Tracy Shields, Writer, Triathlete, Nutrition junkie
1. On Vacation: I don’t know about you, but when I’m on vacation, I tend to eat healthier. While in Sedona at the Enchantment Resort & Mii Amo Spa, I had a shot of wheat grass juice for breakfast every morning, gazpacho with heirloom tomatoes and avocado for lunch, and a light, healthy dish like salmon over a bed of brown or wild rice, with veggies for dinner.
2. At Home: I tend to run out and get a slice of pizza or a burger and fries when I work because I’m usually rushed. For dinner, it’s pasta, turkey tacos, chicken cutlets or leftovers. And while my dinner options aren’t unhealthy, per se, I’m running out of ideas and bored with the same old meals.
3. Solution: Figuring out what to eat three times a day, seven days a week, 365 days a year is a job for an insane person, or maybe Julia Childs. So, why not join a healthy recipe community like EatingWell. There are thousands of healthy recipes that can help reignite your love of (or in my case tolerance for) the kitchen. What about posting on Facebook, “Any great recipes for dinner?” That usually gets twenty responses from my helpful friends. Or, take yourself out for dinner once a week. But stay away from the fast-food joints. It helps if the ambiance is a little more dreamy than a red and yellow plastic interior that serves foods wrapped in paper.
1. On vacation: How do you feel about five in the morning yoga, outside on your back patio, poolside, chiminea ablaze, surrounded by mountains and warm air, under a sky lit only by stars because the sun hasn’t even come up yet? To me, it sounds like heaven. Or what about a hike through the redwood forest in late afternoon? Or even a couple aerobics classes at the spa, before a massage or facial? These are the kinds of activities I love to do while traipsing the globe.
2. At home: Wake up, get kids ready for school, scurry into a cold bedroom to throw on some old workout clothes and race out the door to go my local (stinky) gym where the classes are packed and there’s a waiting list for the treadmills. Occasionally, I’ll forego the gym for a bike ride down, ugg, highway 70. If I’m really pressed for time, forget it. I don’t exert one bit of energy save what it takes me to get from the bedroom and out the door to work.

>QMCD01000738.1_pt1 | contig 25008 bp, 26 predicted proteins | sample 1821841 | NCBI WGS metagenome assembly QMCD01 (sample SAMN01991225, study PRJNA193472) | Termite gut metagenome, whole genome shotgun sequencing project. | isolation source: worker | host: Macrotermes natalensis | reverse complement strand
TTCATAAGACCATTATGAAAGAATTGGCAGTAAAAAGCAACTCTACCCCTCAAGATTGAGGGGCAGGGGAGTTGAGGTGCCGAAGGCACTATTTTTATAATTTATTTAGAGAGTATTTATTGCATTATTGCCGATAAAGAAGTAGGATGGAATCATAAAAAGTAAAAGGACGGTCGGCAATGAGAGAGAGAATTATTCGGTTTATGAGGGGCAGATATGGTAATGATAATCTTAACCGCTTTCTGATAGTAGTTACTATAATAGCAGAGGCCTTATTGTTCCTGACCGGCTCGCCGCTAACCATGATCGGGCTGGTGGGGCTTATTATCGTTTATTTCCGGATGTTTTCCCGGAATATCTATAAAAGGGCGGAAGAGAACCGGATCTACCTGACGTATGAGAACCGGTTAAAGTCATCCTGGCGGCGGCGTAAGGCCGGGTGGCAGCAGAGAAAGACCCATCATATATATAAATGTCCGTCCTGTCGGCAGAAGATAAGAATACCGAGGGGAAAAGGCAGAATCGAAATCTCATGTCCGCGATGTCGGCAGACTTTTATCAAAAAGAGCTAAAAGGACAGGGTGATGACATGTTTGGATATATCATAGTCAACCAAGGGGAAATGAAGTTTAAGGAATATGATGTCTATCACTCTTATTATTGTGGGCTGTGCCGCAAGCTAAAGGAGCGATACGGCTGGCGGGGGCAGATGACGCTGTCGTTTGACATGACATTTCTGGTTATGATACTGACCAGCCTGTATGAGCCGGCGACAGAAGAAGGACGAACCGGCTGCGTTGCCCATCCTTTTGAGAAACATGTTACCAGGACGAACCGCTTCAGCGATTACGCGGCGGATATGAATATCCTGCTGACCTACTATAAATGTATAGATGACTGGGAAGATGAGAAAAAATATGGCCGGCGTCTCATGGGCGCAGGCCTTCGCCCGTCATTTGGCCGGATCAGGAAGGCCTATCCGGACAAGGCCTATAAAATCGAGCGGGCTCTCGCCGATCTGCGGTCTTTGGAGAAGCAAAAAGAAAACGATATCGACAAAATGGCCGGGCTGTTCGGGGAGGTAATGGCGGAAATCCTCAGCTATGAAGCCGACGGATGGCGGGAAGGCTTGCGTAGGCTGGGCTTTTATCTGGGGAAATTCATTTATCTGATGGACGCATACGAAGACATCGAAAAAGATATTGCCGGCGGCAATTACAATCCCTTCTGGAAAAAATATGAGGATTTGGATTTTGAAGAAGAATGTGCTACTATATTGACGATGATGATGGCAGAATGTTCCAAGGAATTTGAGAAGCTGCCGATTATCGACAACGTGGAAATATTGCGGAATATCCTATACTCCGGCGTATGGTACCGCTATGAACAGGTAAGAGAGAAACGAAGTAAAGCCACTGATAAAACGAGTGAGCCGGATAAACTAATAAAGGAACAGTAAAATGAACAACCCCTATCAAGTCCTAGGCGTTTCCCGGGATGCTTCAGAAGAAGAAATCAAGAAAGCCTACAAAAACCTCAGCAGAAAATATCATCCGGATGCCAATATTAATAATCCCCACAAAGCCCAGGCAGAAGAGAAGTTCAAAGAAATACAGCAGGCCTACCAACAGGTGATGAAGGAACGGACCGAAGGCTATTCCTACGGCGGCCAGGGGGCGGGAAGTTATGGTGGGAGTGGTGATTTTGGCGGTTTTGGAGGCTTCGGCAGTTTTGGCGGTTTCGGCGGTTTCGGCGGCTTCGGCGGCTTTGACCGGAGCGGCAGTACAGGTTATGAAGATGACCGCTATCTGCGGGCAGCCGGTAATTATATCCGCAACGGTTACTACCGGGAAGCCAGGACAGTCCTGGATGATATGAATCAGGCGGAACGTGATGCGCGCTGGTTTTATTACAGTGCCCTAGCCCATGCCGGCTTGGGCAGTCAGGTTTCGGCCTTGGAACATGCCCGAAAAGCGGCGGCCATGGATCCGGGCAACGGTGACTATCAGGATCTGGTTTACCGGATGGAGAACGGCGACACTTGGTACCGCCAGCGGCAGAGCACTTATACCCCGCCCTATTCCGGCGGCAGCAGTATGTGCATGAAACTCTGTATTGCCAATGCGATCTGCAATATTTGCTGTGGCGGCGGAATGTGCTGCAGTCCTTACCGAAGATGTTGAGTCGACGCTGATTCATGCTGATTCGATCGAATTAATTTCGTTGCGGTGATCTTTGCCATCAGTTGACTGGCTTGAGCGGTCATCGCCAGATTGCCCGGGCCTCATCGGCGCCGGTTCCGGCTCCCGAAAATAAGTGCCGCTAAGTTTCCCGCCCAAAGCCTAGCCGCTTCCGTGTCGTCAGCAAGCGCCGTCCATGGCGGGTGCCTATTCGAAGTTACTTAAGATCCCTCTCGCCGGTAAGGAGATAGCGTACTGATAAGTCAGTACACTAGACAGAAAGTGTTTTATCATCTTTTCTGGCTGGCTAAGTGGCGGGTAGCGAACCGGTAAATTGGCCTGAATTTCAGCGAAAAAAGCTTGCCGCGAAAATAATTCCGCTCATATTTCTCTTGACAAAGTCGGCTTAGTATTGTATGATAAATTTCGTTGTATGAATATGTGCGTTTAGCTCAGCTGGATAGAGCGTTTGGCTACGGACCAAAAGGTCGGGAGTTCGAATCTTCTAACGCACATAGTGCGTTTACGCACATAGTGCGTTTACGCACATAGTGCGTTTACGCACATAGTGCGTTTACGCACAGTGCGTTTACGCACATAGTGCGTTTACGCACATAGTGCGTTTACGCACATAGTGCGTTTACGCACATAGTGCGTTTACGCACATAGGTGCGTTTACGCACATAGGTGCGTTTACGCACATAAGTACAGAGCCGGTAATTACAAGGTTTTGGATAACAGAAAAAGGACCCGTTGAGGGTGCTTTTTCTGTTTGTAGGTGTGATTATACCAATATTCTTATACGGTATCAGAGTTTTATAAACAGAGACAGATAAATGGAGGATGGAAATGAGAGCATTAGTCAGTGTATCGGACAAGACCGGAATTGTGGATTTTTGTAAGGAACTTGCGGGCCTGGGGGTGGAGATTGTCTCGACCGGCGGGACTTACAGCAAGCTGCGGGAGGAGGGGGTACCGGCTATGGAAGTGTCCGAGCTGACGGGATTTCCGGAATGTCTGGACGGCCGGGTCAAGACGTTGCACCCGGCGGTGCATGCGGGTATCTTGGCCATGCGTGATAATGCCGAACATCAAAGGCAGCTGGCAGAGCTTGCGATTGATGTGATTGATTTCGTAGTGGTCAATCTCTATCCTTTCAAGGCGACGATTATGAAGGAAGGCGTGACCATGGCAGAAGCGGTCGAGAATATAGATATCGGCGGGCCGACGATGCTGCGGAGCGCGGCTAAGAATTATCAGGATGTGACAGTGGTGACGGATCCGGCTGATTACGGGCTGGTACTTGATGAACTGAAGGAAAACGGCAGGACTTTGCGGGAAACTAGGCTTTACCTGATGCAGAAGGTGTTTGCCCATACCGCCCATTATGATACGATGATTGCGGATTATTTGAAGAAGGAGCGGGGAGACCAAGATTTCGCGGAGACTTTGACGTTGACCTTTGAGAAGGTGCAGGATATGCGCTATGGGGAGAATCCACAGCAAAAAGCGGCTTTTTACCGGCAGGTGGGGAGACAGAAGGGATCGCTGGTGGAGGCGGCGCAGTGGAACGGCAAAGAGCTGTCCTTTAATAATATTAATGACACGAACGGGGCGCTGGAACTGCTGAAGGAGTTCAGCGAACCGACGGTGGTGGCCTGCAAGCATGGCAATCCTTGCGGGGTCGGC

3. Solution: Break out of your routine. One of the joys of traveling is that we tend to be more adventurous, willing to try new things. Don’t kick that risk-taking mentality out of your life. Incorporate unconventional activities into your weekly workout. Instead of taking your usual aerobics class at a conventional gym, what about taking a Hatha yoga class at a yoga center where there is more emphasis on breathing, mindfulness and meditation, rather than keeping your heart rate up. Or joining a group that practices the Korean tribal art of Kuk Sool Won. When you open yourself to other cultural activities you are not only participating in a new activity, you are learning a new culture.
1. On vacation: Blah, blah, blah, I can’t hear you. This is my brain on a vacation. Mushy, uncomplicated, at peace. Enough said.
2. At home: Quite unlike vacation-mode, my brain at home or at work is in overdrive. I have a million multi-tasking facts swimming together naked in an overcrowded pool of sludge (all with little sticky notes and multi tasks of their own). Because I wear several hats ( a writer, a designer, a board member, a committee member, a volunteer, a homeowner, a mother of two, etc.) it’s sometimes hard to keep it all together. By the end of the day, my brain hurts. To make matters worse, I am in bed reading until my eyes blur.
3. Solution: Woah, Nelly! It’s all about chill-laxing. If that’s impossible during a work day, maybe it’s more about clearing some stuff off your plate. Or better yet, make time during your day to create a sacred place at work or home where you can calm your thoughts. In fact, here’s an idea. Set a timer for 10, 20 or 30 minutes where you just sit still and do nothing, think nothing. And while it’s impossible to empty your brain completely, you can take this little chunk of time to visualize a future vacation place, perhaps, or simply rest your eyes. If this daily meditation trick doesn’t rejuvenate, try a temporal lobe lobotomy. Or simply do like I do, and drain the pool.
Tracy Shields is co-owner and Marketing Director of N3 Oceanic, Inc., maker of Res-Q products, and Nature's Shield, a subsidiary of N3. She is a writer, a triathlete, a nutrition junkie and a devoted mother of two boys.